June 9, 2006

Northwest Passage (1940)
Grade: 41/100

Director: King Vidor
Stars: Spencer Tracy, Robert Young, Walter Brennan

What it's about. In 1759, college-educated mapmaker Robert Young and his loyal friend Walter Brennan join up with Spencer Tracy's rangers, a small Colonial army accustomed to hardship, privation, and travel. They fight the French and their Indian allies in the unsettled west. Slaughtering the enemy proves easy, the hard point is getting back home.

How others will see it. Northwest Passage is a big budget western-military epic from MGM. It's filmed in color, but it still looks like the old-time movie it is. The primary audience is classic film fans, since the other potential audience, military historians, might scoff at the film's bias and simplifications. Classic movie buffs may enjoy Northwest Passage, but primarily for its cast, especially the familiar three leads. Watching the beloved actors in their prime will pass the time agreeably, but hardly memorably.

How I felt about it. Unmemorable may be the best word to describe Northwest Passage. My records indicate I watched the film a few years ago, but I didn't remember any of it seeing it again, a unique occurence for me throughout the thousand-plus films I have graded over the years.

It's not that the movie is bad. If it was, I'd remember it, since I remember truly awful movies like Dear God, Sgt. Pepper's Lonely Hearts Club Band, and even Def-Con 4. The problem with Northwest Passage, then, is just that it's standard. So much so, it seems like The Last of the Mohicans, except stripped of interesting characters and situations.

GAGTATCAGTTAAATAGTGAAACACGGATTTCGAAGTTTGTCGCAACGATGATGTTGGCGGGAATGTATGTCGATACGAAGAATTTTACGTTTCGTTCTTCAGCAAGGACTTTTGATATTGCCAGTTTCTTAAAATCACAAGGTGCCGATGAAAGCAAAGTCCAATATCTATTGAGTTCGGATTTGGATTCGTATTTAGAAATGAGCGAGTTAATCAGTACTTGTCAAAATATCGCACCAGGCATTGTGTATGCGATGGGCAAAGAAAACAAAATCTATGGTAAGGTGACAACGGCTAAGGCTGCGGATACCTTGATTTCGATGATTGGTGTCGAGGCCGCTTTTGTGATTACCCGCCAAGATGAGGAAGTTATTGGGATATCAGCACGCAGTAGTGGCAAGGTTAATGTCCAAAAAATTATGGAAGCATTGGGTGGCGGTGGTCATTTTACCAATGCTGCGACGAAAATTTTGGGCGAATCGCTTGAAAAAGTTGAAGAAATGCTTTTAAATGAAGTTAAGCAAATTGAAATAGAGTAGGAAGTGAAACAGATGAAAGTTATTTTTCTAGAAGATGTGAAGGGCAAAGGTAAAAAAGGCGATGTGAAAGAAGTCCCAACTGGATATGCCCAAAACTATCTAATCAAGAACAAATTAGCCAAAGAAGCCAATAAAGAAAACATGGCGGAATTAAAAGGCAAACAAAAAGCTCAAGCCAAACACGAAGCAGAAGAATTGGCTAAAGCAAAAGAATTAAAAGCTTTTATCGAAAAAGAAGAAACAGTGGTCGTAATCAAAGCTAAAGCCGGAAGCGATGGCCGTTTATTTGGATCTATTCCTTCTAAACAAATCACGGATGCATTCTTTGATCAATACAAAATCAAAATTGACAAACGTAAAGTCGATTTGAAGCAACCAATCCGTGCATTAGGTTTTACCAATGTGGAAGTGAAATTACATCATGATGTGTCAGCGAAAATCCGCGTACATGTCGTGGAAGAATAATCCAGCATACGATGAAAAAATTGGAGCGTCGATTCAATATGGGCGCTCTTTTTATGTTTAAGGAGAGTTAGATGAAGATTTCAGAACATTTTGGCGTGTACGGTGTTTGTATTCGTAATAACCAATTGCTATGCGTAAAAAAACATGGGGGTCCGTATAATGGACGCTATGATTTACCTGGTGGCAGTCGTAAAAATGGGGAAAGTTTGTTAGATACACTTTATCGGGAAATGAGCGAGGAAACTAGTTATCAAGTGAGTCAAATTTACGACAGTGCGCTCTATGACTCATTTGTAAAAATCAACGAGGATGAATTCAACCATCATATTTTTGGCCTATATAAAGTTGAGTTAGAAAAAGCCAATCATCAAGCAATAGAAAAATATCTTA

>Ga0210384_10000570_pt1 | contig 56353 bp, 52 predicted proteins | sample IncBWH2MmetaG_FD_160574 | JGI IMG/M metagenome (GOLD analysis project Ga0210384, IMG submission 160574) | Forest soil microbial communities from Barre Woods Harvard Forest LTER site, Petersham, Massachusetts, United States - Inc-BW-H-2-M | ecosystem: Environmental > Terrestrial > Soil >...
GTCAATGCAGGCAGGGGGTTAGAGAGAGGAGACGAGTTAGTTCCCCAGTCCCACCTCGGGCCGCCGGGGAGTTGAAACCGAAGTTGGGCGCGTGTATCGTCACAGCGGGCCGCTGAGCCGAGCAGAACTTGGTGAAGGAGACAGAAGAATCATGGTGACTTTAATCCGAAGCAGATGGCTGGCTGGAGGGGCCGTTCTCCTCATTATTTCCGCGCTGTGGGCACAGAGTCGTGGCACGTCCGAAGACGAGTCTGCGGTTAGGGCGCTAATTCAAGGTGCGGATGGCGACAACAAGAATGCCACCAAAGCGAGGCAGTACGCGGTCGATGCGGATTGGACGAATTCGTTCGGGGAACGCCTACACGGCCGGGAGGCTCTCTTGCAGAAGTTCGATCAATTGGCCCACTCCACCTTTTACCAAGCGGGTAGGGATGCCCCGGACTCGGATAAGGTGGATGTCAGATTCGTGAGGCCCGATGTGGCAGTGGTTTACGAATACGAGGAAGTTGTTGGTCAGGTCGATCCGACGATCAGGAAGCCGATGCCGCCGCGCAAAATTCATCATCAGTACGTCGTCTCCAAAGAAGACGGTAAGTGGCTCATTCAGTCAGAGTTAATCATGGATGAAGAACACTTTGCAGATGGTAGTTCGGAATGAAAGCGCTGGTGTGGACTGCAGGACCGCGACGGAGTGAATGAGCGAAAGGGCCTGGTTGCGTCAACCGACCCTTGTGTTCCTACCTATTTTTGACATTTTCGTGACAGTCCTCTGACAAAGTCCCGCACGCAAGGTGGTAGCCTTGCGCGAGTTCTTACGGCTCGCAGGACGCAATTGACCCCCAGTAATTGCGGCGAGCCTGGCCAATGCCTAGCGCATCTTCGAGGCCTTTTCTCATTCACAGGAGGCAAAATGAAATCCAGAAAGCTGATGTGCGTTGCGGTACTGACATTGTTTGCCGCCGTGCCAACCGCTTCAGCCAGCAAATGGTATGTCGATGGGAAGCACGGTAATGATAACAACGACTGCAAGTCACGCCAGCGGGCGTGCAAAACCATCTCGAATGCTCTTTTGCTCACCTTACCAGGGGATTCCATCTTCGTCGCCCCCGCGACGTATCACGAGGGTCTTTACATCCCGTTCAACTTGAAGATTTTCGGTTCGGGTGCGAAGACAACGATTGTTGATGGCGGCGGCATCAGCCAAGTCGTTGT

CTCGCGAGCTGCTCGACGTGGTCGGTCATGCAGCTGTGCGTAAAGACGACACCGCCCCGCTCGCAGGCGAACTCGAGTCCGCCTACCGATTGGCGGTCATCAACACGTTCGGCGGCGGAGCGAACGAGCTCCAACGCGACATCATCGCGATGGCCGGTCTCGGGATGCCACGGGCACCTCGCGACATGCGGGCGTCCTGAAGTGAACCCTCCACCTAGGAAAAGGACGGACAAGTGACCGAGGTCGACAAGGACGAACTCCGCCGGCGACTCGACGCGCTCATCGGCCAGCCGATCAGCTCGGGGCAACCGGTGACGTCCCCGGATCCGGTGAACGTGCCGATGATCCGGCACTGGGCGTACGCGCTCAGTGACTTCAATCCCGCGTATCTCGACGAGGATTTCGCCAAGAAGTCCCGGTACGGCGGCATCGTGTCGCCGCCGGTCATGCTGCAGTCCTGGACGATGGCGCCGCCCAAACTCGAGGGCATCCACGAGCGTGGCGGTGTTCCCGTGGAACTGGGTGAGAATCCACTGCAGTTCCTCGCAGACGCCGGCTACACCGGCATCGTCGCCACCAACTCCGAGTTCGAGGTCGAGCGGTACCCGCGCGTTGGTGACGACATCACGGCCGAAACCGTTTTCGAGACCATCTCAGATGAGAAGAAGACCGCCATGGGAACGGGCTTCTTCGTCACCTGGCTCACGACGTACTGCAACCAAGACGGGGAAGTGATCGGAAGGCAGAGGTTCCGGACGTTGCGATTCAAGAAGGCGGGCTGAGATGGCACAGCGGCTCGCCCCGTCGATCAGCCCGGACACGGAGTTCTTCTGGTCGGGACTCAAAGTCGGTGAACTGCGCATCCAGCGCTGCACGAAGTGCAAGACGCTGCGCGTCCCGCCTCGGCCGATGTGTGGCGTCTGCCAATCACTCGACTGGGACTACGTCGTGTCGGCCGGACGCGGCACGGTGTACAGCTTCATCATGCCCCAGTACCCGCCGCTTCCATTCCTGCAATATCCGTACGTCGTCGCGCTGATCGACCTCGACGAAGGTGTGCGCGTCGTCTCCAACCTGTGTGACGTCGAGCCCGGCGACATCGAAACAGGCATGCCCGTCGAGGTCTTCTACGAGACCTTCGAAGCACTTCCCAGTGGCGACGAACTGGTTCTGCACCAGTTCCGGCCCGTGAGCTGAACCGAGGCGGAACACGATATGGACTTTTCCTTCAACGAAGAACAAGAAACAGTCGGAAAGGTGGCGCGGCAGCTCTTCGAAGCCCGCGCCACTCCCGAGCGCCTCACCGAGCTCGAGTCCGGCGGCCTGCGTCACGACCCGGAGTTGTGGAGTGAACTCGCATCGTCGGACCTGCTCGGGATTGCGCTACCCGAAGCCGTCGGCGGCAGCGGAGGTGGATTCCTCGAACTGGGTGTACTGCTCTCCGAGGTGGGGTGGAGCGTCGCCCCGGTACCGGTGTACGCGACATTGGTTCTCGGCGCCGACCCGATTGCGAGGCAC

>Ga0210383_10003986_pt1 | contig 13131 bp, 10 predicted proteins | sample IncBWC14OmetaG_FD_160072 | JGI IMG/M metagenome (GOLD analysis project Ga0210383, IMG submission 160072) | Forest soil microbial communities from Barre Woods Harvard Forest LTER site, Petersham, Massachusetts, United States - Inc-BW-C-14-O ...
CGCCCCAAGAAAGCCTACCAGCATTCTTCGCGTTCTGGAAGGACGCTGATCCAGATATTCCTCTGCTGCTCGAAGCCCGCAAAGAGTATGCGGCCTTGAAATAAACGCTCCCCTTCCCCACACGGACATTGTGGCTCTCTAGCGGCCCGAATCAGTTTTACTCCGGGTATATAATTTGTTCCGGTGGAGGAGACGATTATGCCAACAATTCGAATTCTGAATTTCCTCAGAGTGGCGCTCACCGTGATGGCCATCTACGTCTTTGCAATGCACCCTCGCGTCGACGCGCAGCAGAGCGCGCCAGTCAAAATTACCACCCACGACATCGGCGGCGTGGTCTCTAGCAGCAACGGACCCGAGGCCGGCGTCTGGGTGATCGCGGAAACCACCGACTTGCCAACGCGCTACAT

Young and Brennan play agreeable enough characters, but they don't get mad so much as ornery, even though they are kidnapped, forced to hike miles with gaping wounds or on an empty stomach. Guilt about killing Injuns passes momentarily after the question arises. Injuns aren't people, they're targets, at least in this movie. The ones to fear are the French, who are talked about but rarely seen.

Besides the treatment of Indians as something, well, savage, the film raises a question it doesn't dare address. Why would anyone join Tracy's outfit, which appears to be a volunteer force. You march, starve, and kill, and for this you get ... nothing. If you're lucky. If unlucky, you get killed. Maybe joining the clergy and putting up with a difficult father-in-law was the better choice after all for our protaganist Robert Young, especially if Ruth Hussey is part of the bargain.

Tracy's motivation is slightly more understandable. Maybe he hates the French and their Indian allies. Perhaps he's a sadist who takes secret pleasure in watching his outfit starve to death during a forced march. More likely, he seeks advancement in the Tory army. Fair enough, but it's the hard way to go about it. Better to flatter generals.

This is the kind of movie where Tracy finally arrives at the home fort with his half-starved, ragged troops, expecting applause and a banquet. The fort is abandoned without food, but a rousing speech immediately brings back the Redcoats offstage, to a fife and drum soundtrack that sure isn't coming from the Redcoat boats. Glad that worked out, and I suppose the new uniforms also arrived on the incoming flotilla.